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125 greatest Jewish movie scenes

A scene that was so Jewish it wound up on the cutting-room floor

The director of ‘The Chosen’ recalls a sequence that didn’t make the final cut

This essay is part of the Forward’s list of 125 greatest Jewish movie scenes. You can find the whole list and accompanying essays here.

Can a scene be too Jewish to film? That was an issue I had to face when I was directing “The Chosen,” based on Chaim Potok’s famed book.

It was a very hot summer in Brooklyn and on the first day of filming  I had planned many setups for the opening baseball game between two groups of young Jews — one of which consisted of Hasidic boys dressed with black wool pants, white shirts, black suspenders and payot, the side locks of hair that Hasidim grow and don’t cut.  

We couldn’t get anyone from the very orthodox Hasidic groups to portray these boys; some Hasidim had even taken ads out in Yiddish papers urging people not to participate in this movie. So, I cast actors who, of course, didn’t have payot.  Our hair and makeup people created curly hair pieces to attach to the boys’ heads so they looked appropriately Hasidic.  

During our lunch break, our actors left the playground to eat. A half-hour later, I looked up and saw dozens of these boys running back toward our set. They were being chased by local kids. This neighborhood was not Jewish.

As our actors scurried toward us, they pulled off their hair extensions. “We’re not Jews!” they shouted at their would-be assailants. ”We are actors!”

Edie and Ely Landau, the daring producers who had the courage to make “The Chosen,” had made other fine films dealing with Jewish history like “The Pawnbroker” and “The Man in the Glass Booth,” but this movie was about our religion, about who and what is a Jew and how we express that in our lives and rituals. 

Jeremy Kagan and Rod Steiger on the set of ‘The Chosen’ Courtesy of Jeremy Kagan

Two of the major characters in “The Chosen” are Hasidic —  the rebbe (played by Rod Steiger) and his son Daniel (played by Robby Benson).  To accurately and compassionately show their lives, this meant early morning prayers, tallit, kosher homes, and strict Shabbat celebrations. In one scene, during a Shabbat morning service, the rebbe takes out the Torah and his congregants come up to kiss it. Well, for my producers, this was too much.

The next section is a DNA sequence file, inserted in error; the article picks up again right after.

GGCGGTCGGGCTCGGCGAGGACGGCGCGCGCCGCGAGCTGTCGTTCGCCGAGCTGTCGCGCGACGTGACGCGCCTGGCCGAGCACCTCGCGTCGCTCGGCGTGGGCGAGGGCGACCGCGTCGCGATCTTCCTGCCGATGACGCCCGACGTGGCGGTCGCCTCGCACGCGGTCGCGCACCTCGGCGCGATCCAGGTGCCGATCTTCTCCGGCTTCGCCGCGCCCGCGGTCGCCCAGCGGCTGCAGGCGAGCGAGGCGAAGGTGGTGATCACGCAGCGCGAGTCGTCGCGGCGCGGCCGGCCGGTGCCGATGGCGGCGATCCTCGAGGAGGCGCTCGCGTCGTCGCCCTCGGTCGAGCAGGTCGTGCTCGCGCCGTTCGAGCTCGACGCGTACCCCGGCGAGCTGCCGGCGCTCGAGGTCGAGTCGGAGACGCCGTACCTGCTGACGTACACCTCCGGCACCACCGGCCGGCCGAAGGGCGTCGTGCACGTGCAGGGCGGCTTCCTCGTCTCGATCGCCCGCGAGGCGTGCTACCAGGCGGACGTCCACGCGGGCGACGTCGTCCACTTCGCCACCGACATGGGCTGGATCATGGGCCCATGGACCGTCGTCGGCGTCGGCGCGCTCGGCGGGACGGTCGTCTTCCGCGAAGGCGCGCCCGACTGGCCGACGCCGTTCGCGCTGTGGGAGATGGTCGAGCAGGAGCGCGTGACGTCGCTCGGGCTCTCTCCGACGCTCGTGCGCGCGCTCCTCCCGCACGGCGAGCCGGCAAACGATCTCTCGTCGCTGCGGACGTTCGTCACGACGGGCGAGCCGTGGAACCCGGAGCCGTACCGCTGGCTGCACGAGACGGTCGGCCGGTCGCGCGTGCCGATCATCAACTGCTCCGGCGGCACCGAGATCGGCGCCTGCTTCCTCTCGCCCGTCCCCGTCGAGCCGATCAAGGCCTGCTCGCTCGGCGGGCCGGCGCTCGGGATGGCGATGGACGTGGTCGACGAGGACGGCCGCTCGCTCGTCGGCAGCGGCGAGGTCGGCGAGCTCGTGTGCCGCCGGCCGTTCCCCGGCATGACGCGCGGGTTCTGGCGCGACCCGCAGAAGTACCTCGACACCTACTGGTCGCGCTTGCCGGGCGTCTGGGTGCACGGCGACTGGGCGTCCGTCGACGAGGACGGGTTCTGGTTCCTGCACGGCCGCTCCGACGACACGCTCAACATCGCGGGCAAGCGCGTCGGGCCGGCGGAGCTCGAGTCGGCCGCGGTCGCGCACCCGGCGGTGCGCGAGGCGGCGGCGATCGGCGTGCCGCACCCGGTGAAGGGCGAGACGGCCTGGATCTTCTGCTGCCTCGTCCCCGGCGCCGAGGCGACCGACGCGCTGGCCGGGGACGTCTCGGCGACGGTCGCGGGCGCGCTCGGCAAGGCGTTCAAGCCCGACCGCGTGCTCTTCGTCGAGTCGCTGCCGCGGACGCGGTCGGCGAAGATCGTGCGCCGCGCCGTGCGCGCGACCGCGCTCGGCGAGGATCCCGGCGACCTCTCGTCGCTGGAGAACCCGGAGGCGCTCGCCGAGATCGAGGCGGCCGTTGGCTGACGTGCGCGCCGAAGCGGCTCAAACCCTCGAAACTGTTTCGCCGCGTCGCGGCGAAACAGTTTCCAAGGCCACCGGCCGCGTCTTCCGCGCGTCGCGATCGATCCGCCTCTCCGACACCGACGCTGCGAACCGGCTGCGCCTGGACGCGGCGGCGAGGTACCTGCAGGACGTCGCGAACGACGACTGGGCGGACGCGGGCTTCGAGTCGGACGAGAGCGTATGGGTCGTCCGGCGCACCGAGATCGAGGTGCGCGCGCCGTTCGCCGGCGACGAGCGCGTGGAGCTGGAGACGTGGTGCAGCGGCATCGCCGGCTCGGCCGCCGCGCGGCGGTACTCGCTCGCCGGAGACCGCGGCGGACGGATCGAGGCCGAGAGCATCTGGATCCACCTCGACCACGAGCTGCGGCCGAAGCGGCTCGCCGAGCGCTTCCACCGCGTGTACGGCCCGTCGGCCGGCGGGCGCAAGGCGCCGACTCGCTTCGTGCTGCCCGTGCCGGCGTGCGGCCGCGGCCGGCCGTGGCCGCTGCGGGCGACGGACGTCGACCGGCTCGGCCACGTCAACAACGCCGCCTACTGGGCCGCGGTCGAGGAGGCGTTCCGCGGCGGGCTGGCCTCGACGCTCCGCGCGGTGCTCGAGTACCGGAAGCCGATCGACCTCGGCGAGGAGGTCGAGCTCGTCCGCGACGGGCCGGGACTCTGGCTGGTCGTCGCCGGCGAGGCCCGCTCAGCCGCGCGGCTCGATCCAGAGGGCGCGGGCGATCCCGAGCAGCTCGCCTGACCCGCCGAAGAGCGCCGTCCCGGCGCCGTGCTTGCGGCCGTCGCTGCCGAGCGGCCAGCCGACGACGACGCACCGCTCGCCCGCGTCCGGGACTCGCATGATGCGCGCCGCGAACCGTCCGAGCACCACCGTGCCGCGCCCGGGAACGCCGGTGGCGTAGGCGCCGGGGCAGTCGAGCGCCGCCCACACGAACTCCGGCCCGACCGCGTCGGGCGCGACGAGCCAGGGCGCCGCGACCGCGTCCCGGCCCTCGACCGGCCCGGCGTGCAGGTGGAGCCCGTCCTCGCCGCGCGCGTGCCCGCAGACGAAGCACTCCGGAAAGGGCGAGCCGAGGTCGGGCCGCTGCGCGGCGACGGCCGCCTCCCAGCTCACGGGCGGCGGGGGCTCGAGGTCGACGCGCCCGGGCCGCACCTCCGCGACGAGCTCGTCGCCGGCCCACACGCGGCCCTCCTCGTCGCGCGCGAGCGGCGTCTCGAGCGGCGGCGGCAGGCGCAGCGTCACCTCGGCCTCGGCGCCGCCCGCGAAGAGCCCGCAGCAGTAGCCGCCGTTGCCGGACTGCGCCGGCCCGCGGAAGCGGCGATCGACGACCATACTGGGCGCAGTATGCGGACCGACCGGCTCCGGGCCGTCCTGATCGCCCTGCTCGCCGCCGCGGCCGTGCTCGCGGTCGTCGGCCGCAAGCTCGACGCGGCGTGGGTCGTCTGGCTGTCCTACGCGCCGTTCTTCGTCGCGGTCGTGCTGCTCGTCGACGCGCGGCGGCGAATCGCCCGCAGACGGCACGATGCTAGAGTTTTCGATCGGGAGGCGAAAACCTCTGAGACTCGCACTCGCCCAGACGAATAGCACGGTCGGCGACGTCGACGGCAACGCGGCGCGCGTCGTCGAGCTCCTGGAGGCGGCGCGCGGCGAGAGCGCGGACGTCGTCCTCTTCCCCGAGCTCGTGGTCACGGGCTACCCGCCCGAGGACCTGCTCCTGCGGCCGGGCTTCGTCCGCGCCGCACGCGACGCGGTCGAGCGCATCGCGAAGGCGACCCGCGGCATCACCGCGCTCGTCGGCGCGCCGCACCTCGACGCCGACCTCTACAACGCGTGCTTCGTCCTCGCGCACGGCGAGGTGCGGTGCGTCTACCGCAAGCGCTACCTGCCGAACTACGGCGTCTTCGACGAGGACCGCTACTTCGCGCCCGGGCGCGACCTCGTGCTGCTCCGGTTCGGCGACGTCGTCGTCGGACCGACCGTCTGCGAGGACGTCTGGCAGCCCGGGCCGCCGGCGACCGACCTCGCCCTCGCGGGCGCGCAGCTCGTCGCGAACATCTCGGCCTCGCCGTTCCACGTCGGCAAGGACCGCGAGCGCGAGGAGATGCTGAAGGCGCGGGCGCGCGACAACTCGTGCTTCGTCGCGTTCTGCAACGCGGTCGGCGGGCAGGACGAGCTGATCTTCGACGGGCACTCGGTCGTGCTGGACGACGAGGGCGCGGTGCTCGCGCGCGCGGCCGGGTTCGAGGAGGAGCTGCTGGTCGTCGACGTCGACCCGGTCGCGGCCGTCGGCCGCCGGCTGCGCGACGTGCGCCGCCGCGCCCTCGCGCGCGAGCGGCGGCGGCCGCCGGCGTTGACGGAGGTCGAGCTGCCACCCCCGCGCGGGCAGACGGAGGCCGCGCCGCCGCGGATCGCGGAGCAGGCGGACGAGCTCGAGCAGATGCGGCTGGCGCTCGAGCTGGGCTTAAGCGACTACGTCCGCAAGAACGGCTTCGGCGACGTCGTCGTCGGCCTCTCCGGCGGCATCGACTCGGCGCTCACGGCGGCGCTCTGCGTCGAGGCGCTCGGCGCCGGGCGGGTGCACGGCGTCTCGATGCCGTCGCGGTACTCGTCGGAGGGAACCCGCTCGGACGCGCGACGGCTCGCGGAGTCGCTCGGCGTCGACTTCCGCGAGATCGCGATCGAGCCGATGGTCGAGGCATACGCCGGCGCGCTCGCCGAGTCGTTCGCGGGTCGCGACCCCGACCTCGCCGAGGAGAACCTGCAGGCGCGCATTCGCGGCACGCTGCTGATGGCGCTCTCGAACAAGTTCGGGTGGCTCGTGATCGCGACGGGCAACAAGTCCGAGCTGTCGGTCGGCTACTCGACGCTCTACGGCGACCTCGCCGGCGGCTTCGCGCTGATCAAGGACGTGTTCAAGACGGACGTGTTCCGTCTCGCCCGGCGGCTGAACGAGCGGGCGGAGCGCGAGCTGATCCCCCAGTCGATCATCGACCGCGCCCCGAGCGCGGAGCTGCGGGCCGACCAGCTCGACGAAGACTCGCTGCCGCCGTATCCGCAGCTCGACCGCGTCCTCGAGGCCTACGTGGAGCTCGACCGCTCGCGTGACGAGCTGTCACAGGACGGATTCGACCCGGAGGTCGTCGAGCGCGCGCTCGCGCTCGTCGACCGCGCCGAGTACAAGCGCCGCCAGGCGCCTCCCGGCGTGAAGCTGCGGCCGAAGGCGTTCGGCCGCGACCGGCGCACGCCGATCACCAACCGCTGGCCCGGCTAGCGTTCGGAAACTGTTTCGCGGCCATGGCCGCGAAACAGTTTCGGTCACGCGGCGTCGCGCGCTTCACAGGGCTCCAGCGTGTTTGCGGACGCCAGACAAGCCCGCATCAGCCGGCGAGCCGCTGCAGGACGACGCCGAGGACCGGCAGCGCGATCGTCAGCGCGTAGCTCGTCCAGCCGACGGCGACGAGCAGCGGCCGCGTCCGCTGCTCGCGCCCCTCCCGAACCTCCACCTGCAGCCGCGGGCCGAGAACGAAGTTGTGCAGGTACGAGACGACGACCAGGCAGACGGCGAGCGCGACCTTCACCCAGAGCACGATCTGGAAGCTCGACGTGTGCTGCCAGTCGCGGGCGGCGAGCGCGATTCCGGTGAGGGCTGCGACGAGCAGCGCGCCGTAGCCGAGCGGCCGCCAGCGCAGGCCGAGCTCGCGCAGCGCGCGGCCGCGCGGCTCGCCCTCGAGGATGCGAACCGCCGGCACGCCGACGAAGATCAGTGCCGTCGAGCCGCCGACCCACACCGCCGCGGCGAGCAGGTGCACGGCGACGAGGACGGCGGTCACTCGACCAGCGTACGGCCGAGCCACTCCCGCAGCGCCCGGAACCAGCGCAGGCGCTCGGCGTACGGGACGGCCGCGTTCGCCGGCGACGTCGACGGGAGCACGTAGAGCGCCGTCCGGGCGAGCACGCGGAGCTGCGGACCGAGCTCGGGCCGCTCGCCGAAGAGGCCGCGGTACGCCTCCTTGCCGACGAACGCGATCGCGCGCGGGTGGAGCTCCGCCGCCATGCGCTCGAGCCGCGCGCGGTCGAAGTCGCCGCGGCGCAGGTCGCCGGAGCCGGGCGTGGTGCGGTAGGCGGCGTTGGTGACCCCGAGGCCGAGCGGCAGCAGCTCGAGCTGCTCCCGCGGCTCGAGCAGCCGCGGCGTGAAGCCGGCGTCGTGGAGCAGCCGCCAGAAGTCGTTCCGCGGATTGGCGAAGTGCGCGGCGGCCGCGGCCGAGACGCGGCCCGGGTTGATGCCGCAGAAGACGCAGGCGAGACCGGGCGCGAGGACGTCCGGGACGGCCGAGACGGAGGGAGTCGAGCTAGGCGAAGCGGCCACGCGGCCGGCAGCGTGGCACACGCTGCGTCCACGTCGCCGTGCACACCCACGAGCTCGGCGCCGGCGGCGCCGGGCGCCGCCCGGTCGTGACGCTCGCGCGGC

I argued that this has been a custom for millennia, but for them, it seemed strange and alien, too extreme and they insisted the scene be taken out of the movie. I did not have final cut so the scene exists only in some hard to find VHS copies (and on this vimeo clip.) 

On the set of ‘The Chosen,’ Jeremy Kagan discusses a scene with Robby Benson and Barry Miller. Courtesy of Jeremy Kagan

Let me make this clear, I am forever indebted to the Landaus for choosing to make “The Chosen” and for having selected me to direct this movie.  It changed my life as a Jew introducing me to our spiritual past and kabbalistic practices.

Years later, when she was planning to make “Yentl,” Barbara Streisand approached me to talk about how I made “The Chosen.” She told me that she wouldn’t put those payot on her actors playing Hasidic students and parents — way too Jewish. Even for a brilliant, widely admired star like Streisand, the issue of acceptability was a concern. 

​​Assimilation has always been a challenge for us.  Being the son of a Reform rabbi, I had known nothing about Jewish orthodoxy, but having made this movie opened up for me a wider appreciation of who we are and who we were and, unlike some other Jewish storytellers who sometimes quite successfully mock our idiosyncrasies, I have been committed to honoring the varieties of being Jewish in the films I have made including “The Chosen,” “Crown Heights,” “Golda’s Balcony,” “Bobbie’s Girl,” “Conspiracy: The Trial of the Chicago 8”  and “The Big Fix.”

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